Caijing: Second, money supplies worldwide are rising much faster than nominal GDP growth rates. That is, monetary growth is being used to support leverage, mostly in the financial sector. Of course, the reason is central banks have responded to the financial crisis by cutting interest rates and sometimes force-feeding banks with liquidity in hopes more lending will boost the economy. But instead, money has flowed into and led to buoyancy in asset markets (stocks and bonds in developed economies, and almost everything in emerging economies).
Buoyant asset prices have stabilised the global economy. Most analysts say buoyant asset markets reflect correct expectations of a buoyant global economy. I don’t think this is true. As we saw in the past decade, the latest asset market boom is supporting the economy, not the other way around. In other words, it’s a bubble.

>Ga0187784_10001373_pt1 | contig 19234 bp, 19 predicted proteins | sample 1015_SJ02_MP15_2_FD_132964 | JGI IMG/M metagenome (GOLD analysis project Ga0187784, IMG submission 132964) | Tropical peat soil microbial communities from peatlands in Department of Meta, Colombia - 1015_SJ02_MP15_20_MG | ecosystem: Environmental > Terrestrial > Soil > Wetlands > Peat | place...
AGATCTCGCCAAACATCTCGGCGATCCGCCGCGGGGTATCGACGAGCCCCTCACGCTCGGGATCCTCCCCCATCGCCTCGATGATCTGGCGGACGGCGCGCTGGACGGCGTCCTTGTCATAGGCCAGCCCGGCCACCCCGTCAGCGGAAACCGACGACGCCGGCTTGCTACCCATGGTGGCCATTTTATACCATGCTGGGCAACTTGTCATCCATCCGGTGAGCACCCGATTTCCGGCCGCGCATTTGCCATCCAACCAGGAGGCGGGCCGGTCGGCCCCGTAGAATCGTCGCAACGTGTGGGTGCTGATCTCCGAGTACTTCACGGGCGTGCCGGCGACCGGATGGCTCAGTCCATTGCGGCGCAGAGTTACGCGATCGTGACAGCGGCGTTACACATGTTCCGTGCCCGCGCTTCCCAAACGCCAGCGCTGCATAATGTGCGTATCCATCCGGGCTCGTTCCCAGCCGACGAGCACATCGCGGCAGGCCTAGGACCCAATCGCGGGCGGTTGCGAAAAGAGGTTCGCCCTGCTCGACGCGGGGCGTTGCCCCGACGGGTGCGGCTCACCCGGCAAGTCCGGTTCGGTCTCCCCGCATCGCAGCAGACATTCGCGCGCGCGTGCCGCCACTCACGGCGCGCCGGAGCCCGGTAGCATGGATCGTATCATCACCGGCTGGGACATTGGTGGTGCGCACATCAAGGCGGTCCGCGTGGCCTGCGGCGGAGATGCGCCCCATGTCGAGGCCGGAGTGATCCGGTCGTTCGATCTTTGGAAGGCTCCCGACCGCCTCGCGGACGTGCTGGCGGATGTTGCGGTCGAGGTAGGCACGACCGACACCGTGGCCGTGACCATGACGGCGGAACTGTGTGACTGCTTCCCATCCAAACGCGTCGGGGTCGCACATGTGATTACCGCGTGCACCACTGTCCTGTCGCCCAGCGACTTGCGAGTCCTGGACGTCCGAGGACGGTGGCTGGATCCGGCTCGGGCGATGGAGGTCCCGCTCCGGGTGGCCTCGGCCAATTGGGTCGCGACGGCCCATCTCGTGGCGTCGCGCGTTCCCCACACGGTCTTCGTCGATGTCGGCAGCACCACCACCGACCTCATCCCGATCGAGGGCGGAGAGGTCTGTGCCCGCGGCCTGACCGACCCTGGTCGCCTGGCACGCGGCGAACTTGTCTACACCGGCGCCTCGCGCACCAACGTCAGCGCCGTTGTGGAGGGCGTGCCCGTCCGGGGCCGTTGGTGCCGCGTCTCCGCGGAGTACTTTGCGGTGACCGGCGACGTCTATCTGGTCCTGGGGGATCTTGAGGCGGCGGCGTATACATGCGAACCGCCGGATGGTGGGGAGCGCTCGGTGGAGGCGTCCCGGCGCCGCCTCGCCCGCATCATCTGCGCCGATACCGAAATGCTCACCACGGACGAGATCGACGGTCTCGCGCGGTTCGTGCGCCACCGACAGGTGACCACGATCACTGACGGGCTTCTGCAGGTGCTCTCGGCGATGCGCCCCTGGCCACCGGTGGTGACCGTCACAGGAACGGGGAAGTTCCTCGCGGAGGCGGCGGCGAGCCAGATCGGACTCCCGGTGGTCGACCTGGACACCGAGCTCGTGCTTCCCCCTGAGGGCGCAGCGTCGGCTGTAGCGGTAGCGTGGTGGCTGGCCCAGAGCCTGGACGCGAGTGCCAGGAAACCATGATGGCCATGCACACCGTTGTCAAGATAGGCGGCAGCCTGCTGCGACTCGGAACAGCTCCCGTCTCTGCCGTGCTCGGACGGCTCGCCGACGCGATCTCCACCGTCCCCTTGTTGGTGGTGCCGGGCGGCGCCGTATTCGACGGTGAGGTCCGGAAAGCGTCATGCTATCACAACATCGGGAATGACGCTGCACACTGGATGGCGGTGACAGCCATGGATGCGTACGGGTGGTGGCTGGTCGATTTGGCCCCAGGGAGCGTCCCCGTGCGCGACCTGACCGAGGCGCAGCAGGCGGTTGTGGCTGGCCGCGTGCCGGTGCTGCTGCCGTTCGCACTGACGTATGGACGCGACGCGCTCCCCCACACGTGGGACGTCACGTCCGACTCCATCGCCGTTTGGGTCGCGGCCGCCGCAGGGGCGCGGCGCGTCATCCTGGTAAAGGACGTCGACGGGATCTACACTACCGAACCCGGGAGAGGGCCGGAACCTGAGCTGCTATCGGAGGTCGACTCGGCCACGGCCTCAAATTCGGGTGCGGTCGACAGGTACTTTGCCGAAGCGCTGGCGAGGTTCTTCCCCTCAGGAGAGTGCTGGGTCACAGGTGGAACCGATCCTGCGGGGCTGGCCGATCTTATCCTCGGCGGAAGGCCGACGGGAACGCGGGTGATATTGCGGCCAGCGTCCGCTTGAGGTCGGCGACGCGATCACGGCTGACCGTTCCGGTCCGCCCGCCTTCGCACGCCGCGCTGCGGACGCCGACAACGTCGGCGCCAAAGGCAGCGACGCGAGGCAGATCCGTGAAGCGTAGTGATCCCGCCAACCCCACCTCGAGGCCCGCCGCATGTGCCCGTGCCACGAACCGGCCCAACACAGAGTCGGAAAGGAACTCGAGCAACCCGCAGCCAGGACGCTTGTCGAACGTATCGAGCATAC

Even though the global economy is staging a modest recovery, mainly on inventory restocking and fiscal stimuli, the overall economic situation is still difficult. Unemployment rates in OECD countries are at record highs. Global trade is still at one-fifth its peak level. The small- and medium-sized economies that employ most of the world’s people are struggling. We see a contrast – unprecedented in modern times — between the asset market boom and real economic difficulties.
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